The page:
His other surviving work from his time in Milan, The Last Supper, may have degraded swiftly because of his determination to perfect this method. Because his usual water-based fresco paints proved challenging to combine for the sfumato effect he desired, Leonardo da Vinci employed oil-based paint on plaster for this picture of Jesus and his apostles at the table. Much of the artwork at the Santa Maria del Grazie convent had already chipped away from the wall within a few decades. The canvas of Leonardo da Vinci’s “Last Supper,” currently shown at the Louvre, is largely a replica of the abandoned fresco.

Afterward: 1500–1919

The artist traveled back to Florence from home through Venice and Mantua after the French conquest of Milan. His reputation preceded him, longtime friends praised him, and emerging artists were enthralled by his artistic ideas. Leonardo da Vinci produced more paintings during this latter phase of his life than he had previously. The artist started working on his painting of the Virgin and Child with Saint Anne when he moved to Florence in 1500; he would leave it incomplete and not finish it for another ten years.

Later, when Francesco del Giocondo asked Leonardo to paint his wife the Mona Lisa, he started working on what would become his most famous and frequently imitated piece. Although it’s unclear when exactly the “Mona Lisa” was finished, most historians concur that Leonardo da Vinci started the masterpiece in 1503.

Leonardo da Vinci also accepted a request for a fresco to be placed in the Hall of 500 in Florence’s Palazzo Vecchio. The painting’s subject was a battle scene at Anghiari, showing a tangle of powerful horses and soldiers. But it was always going to remain unfinished. On the opposite side, a commission for the Battle of Cascina, another incomplete work by contemporary master Michelangelo, was given. The only remnants of Leonardo da Vinci’s war scene are a replica by painter Peter Paul Rubens and the artist’s first drawings.

The second version of the picture, “Virgin of the Rocks,” was made by the artist around the same time and was probably commissioned for installation in a chapel at Milan’s San Francesco Maggiore church. The main distinctions between the two versions are color schemes, lighting, and compositional nuances.

To receive an official contract for an equestrian statue, Leonardo da Vinci went back to Milan in 1506. The artist would create a body of drawings during his seven-year residence in the city on subjects ranging from human anatomy to botany and ideas for new weapons and studies of birds in flight. His experimental designs of a human flight machine would result from the latter. Da Vinci’s fascination with how things are constructed and operated is evident in every sketch he produced during this time.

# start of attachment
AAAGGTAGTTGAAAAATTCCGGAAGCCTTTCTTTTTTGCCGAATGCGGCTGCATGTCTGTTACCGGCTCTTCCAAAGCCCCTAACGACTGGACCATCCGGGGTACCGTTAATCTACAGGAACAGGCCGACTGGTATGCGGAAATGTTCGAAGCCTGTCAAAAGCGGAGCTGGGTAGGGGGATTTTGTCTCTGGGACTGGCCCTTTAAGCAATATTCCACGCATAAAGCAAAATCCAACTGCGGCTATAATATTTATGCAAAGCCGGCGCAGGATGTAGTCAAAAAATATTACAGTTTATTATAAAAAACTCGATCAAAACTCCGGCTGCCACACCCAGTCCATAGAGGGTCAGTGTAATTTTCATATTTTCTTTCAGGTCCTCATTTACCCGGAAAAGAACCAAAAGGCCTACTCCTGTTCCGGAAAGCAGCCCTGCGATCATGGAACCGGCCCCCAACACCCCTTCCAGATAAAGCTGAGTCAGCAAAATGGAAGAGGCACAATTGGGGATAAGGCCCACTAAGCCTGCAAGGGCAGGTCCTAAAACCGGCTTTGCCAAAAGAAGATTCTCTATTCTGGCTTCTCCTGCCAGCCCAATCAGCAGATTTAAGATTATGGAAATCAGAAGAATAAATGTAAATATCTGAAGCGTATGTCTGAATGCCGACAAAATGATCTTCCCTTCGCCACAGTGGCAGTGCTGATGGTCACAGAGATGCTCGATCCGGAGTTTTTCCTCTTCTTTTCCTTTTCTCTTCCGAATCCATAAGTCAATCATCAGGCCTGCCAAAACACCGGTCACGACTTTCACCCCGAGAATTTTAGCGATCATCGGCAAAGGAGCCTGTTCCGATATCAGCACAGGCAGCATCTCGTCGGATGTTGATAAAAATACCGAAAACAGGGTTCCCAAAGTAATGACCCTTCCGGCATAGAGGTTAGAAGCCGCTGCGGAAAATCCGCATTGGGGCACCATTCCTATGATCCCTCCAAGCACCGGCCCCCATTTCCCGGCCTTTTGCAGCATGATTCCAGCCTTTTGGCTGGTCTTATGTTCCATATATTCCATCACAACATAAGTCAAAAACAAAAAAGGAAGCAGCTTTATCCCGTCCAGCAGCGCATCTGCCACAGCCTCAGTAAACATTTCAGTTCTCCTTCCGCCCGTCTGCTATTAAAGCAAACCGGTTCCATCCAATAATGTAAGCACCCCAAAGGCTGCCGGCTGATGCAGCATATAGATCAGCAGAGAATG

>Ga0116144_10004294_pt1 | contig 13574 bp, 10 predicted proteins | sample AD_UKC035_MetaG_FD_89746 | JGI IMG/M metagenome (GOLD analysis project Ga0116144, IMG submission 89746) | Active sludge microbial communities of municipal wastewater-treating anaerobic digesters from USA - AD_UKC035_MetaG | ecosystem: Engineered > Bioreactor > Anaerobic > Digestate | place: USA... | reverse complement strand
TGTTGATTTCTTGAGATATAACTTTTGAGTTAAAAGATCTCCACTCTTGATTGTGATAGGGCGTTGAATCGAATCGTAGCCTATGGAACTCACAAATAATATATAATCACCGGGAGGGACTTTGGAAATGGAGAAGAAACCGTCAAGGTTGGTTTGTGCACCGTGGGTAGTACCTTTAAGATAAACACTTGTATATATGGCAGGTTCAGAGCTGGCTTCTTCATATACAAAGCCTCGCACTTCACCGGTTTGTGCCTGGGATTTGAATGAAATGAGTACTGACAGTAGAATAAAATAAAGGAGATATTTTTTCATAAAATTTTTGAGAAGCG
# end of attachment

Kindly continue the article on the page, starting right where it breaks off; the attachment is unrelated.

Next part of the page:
Leonardo spent some time in Rome after leaving Milan in 1513. France’s King Francis I retook Milan in October 1515. The king had given him the titles of a great artist, architect, and mechanic. He joined Francis’ service in 1516 and later traveled to his last home, close to Francis I of France’s Fontainebleau court. Many historians concur that Leonardo finished St. John the Baptist at his remote Cloux, France, residence. His mastery of the sfumato technique is evident in this masterpiece. At the age of 67, Leonardo passed away at Clos Lucé on May 2, 1519. Recurrent stroke is often cited as the reason. Francis and I had grown close. The monarch is said to have cradled Leonardo’s head in his arms as he passed away, but this narrative, which the French adored and Ingres romanticized in his paintings, could be a myth. He was laid to rest in Amboise, France’s Chapel of Saint Hubert.

Leonardo da Vinci’s legacy

Leonardo da Vinci’s works are influenced by those of his group of peers in the artworks they produced. Raphael and even Michaelangelo, a former competitor, used the same of da Vinci’s distinctive techniques to create similarly lively and anatomically lifelike figures.

His daring deviations from the accepted creative norms of his day would serve as a model for subsequent generations of artists. Leonardo da Vinci painted the traditional religious images of his day, such as the Magi and the Madonna and child. Still, his distinctive positioning of notable characters, his hallmark methods, and his advancements in perspective were all previously unheard of. He transformed each apostle into a distinct entity while yet uniting them all at the moment in The Last Supper, which is a stroke of genius that other painters throughout history would want to imitate. He also isolated Christ at the heart of the tableau.

The famous “Mona Lisa” is still regarded as one of history’s finest paintings by art lovers. The fact that her picture is still widely available on products like T-shirts and refrigerator magnets contributes to immortalizing Leonardo da Vinci’s artwork rather than diminishing the significance of the work. Even decades after his passing, they dominate people’s hearts and thoughts.

Leonardo had a significant influence on art, just like William Shakespeare had on literature and Sigmund Freud had on psychology. Leonardo da Vinci shunned worldly desires and vanity throughout his life. He was a quiet, unassuming man who didn’t care about fame but was adamant about the worth of his skills. Leonardo da Vinci, together with a small group of contemporary Renaissance innovators, becomes the epicenter of an artistic movement that has significantly improved western civilization.